Unfortunately, no such deal has been reached between Disney and 20th Century Fox. As a result, the Marvel Cinematic Universe and the big-screen exploits of the X-Men remain at a noticeable arm’s length from each other. Even in the Avengers films with their inclusion of characters such as the Scarlet Witch, they’re careful to never specifically mention the world “mutant” lest they step on the toes of the films from Fox or recognize that mutants are even a thing in the MCU.
In the publisher’s latest relaunch with its All-New Marvel campaign, fans noticed a significant dearth of mutant-related titles, with the company instead choosing to focus more on the extraterrestrial Inhumans. It doesn’t seem like a coincidence that Marvel and Disney still have the film rights to a potential Inhumans movie while Fox retains its death grip on the X-Men franchise. It should also be noted that Marvel is no longer publishing The Fantastic Four as an ongoing comic, a property whose film rights are also owned by Fox. As a result of this impasse, Marvel has taken to slowly but surely erasing both the X-Men and the Fantastic Four from its merchandising as well.
The lack of X-books certainly isn’t because the characters are no longer popular. If anything, the X-Men are just as popular as ever judging by the money made at the movies. The mutants also continue to make their mark in video games, with three separate X-Men-themed casual titles among similar jackpot-based offerings online. They feature classic line-ups of characters that fans know and love while using the time-tested gameplay of a traditional slot-reel. These games work to expand the property’s reach to a much larger audience than would be possible through just the comics, or even the movies. Also, with the massive overhauls being seen throughout the X-verse, these games are one of the few places you’ll still be able to find the take on Wolverine that you remember from the original cartoons. The comics are now populated by Old Man Logan while the female mutant formerly known as X-23 now wears the Wolverine mantle.
If fans didn’t still connect with the mutants on a personal level, there’d be little incentive to use them as a draw for mass audiences. Clearly, there’s something larger at foot for their notable absence from the comics. The X-Men are obviously still a popular property, so it would be surprising to see the team disappear entirely from comic book pages. Marvel would be cutting off its nose to spite its face if they made such a move, but it wouldn’t be all that surprising given what happened to the Fantastic Four.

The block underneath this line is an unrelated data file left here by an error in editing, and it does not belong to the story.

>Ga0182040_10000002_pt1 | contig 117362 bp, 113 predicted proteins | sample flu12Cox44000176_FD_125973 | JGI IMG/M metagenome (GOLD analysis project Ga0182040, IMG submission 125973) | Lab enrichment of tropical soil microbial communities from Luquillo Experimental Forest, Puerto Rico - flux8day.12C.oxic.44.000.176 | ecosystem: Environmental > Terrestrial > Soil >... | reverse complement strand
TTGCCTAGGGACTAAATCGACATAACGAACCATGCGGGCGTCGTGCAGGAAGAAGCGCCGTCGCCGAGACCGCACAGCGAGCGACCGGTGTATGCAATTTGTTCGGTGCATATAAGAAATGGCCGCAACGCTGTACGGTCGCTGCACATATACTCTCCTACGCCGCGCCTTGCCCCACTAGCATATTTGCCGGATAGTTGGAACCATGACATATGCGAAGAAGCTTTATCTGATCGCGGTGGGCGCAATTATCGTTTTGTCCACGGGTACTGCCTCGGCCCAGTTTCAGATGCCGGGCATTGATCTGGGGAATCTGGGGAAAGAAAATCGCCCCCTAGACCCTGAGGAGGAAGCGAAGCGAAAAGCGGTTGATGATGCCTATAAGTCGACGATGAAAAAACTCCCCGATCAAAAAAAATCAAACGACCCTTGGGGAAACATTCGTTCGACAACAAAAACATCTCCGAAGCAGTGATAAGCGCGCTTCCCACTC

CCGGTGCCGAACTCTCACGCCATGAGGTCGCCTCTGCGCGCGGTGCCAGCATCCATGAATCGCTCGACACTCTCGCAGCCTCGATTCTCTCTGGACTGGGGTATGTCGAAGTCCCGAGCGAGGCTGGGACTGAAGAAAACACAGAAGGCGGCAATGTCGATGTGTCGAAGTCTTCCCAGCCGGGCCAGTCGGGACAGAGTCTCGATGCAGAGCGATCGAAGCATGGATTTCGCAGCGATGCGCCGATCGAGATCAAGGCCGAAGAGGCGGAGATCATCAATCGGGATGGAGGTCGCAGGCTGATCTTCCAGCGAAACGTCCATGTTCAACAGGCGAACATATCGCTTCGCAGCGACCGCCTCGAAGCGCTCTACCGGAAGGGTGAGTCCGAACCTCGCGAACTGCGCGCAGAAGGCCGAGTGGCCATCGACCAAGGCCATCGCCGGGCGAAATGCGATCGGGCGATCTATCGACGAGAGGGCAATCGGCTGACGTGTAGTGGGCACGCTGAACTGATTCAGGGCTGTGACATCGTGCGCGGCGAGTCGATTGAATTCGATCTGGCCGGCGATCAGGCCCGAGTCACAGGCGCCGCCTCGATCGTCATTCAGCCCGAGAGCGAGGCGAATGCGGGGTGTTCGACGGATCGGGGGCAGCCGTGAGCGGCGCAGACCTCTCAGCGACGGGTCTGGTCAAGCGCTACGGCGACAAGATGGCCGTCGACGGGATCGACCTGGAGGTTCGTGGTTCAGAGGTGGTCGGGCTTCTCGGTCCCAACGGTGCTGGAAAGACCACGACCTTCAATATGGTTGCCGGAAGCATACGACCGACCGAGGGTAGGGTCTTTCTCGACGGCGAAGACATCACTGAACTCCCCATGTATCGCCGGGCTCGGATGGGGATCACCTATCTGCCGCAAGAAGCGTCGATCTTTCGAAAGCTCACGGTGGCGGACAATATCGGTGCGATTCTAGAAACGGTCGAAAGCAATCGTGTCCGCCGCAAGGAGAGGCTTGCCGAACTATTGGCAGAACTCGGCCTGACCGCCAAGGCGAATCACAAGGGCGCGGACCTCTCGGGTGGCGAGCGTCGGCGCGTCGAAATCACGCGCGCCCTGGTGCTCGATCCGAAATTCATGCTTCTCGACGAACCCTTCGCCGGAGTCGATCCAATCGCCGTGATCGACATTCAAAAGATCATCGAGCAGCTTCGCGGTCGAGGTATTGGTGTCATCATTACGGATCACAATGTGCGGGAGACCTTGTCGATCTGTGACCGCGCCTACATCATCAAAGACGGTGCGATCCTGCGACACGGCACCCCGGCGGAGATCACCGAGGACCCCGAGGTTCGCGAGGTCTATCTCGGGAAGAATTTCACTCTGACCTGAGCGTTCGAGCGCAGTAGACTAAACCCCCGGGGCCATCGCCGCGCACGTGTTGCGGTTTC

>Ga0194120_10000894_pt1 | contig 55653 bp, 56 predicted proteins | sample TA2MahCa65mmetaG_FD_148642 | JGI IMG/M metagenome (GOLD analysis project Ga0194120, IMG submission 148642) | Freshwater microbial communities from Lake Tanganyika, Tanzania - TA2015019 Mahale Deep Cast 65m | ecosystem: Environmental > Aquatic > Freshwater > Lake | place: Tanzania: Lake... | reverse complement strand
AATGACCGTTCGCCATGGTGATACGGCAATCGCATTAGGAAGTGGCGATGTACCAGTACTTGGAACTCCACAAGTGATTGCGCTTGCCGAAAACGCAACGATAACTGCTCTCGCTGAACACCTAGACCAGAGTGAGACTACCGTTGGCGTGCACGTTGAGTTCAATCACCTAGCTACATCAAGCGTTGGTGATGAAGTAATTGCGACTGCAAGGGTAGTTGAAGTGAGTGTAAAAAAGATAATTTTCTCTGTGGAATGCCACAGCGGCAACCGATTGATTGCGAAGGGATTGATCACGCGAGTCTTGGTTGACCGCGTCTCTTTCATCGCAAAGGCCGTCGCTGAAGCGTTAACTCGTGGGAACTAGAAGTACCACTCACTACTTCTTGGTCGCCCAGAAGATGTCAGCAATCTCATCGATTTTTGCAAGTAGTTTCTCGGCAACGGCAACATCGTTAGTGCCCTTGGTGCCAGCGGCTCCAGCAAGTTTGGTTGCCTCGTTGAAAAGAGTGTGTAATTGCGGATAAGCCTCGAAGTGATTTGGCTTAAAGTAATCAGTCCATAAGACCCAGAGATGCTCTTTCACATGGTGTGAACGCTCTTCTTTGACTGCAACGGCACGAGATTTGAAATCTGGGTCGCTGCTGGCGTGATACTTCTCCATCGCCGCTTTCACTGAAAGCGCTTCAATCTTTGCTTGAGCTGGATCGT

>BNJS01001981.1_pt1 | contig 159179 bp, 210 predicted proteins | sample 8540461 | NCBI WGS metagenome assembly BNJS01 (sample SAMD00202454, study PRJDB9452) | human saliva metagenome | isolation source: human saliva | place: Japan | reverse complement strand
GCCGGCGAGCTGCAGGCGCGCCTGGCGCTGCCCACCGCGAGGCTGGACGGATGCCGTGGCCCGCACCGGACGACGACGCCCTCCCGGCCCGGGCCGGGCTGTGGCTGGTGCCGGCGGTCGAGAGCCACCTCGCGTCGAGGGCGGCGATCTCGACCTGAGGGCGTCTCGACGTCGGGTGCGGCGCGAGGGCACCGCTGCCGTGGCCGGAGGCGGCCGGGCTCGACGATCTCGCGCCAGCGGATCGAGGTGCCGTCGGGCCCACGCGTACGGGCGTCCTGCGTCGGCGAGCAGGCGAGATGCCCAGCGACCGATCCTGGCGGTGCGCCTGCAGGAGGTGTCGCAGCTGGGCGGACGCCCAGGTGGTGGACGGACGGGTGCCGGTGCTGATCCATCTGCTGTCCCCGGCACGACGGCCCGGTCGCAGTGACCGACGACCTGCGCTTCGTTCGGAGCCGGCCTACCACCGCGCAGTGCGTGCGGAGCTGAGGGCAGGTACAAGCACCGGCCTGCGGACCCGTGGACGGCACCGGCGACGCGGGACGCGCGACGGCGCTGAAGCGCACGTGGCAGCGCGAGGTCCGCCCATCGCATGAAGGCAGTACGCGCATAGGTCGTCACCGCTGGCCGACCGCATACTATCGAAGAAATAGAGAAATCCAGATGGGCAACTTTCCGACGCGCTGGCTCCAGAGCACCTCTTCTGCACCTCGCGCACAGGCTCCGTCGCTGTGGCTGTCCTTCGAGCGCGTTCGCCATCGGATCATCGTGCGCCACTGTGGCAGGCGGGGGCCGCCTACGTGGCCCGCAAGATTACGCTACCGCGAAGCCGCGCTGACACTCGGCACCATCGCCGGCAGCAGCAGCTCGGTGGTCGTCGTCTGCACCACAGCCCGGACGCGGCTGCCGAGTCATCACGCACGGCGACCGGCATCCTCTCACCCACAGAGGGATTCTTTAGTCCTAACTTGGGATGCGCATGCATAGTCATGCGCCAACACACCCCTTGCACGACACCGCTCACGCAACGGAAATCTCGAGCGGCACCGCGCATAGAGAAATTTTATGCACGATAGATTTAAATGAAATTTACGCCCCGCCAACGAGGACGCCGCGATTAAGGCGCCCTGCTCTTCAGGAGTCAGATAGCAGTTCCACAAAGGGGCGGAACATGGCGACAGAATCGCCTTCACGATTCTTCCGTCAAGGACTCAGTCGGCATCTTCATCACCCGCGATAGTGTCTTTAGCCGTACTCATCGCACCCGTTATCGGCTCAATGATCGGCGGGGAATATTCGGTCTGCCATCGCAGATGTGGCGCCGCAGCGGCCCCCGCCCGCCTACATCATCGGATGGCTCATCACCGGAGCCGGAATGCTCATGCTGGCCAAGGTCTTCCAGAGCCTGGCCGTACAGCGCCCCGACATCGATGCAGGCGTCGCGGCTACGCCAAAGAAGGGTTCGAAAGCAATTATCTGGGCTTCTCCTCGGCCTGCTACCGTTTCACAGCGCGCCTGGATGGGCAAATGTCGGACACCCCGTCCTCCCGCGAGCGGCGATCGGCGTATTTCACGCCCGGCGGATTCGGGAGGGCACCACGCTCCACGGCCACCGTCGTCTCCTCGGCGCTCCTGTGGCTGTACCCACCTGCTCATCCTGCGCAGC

The X-Men have been a pivotal property in helping shape Marvel into the company we know it today, and they were also largely responsible for the modern day superhero film boom. While we would seriously doubt to see the mutants disappear completely, the future for homo superior has never looked more bleak. We can only hope that Marvel can reconcile with the property that helped to save it in its darkest hour.
Here is an unusual essay that argues that the screenplay for David Lynch’s “Blue Velvet” was lifted from classic “Amazing Spider-Man” comics. Republished with permission, this essay originally appeared in The Comics Decoder by poet/cultural subversive R. W. Watkins:
Webs in Lynch’s Closet?
Similarities Between Blue Velvet and Early Spider-Man
by R.W. Watkins
Like the classic Stan Lee-era Amazing Spider-Man comics (1963-c.1972), the films and television series of David Lynch depend on a precise combination of suspense, melodrama and jet-black humour amidst a cast of extreme and offbeat characters. This is certainly more true of Lynch’s 1986 neo-noir masterpiece Blue Velvet than any of his other celluloid creations for the big and small screens. In fact, one can make a reasonably sound argument that Blue Velvet not only resembles early Amazing Spider-Man in its tone and aberrant dynamics, but indeed also owes a great deal to the actual early plots and characters of the classic comic magazine.
As death of a superhero stories go, this one takes the cake. “The Amazing Spider-Man,” ends with Issue 700, “Dying Wish: Suicide Run,” and gives us what would seem an ironclad end to the Spider-Man we’ve known since 1962! We had recently seen a death of Peter Parker in “Ultimate Spider-Man,” but not until now do all die-hard fans really gasp in astonishment at the end of an era. Spider-Man’s odometer is being rolled back in such a really big way, above and beyond a new origin shake-up like the “New 52” reboot at DC Comics. And there lies the beauty in what Marvel Comics is currently doing. All readers should appreciate the big changeover that will leave any true believer wondering what will happen next. If you can’t stand any form of spoiler, stop now. But, if you are at all familiar with Spider-Man and are cool with discussing this issue in depth, then read on.